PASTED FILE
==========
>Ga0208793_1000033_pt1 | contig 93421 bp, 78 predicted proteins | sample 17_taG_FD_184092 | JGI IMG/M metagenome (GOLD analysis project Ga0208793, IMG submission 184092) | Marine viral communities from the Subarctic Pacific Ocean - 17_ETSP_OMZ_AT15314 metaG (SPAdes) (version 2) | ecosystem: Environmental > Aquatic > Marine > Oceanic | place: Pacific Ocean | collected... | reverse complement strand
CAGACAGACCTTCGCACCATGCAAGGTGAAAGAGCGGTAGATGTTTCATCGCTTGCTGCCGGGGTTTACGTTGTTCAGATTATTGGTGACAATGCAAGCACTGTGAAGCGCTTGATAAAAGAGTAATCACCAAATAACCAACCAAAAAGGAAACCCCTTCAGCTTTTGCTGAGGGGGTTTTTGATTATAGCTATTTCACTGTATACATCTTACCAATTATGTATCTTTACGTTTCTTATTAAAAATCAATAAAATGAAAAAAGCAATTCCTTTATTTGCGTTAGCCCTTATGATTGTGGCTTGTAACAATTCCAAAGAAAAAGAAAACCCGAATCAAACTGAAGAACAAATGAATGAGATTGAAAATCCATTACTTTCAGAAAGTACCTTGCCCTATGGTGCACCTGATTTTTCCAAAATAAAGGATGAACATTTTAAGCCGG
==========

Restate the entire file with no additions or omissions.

>Ga0208793_1000033_pt1 | contig 93421 bp, 78 predicted proteins | sample 17_taG_FD_184092 | JGI IMG/M metagenome (GOLD analysis project Ga0208793, IMG submission 184092) | Marine viral communities from the Subarctic Pacific Ocean - 17_ETSP_OMZ_AT15314 metaG (SPAdes) (version 2) | ecosystem: Environmental > Aquatic > Marine > Oceanic | place: Pacific Ocean | collected... | reverse complement strand
CAGACAGACCTTCGCACCATGCAAGGTGAAAGAGCGGTAGATGTTTCATCGCTTGCTGCCGGGGTTTACGTTGTTCAGATTATTGGTGACAATGCAAGCACTGTGAAGCGCTTGATAAAAGAGTAATCACCAAATAACCAACCAAAAAGGAAACCCCTTCAGCTTTTGCTGAGGGGGTTTTTGATTATAGCTATTTCACTGTATACATCTTACCAATTATGTATCTTTACGTTTCTTATTAAAAATCAATAAAATGAAAAAAGCAATTCCTTTATTTGCGTTAGCCCTTATGATTGTGGCTTGTAACAATTCCAAAGAAAAAGAAAACCCGAATCAAACTGAAGAACAAATGAATGAGATTGAAAATCCATTACTTTCAGAAAGTACCTTGCCCTATGGTGCACCTGATTTTTCCAAAATAAAGGATGAACATTTTAAGCCGG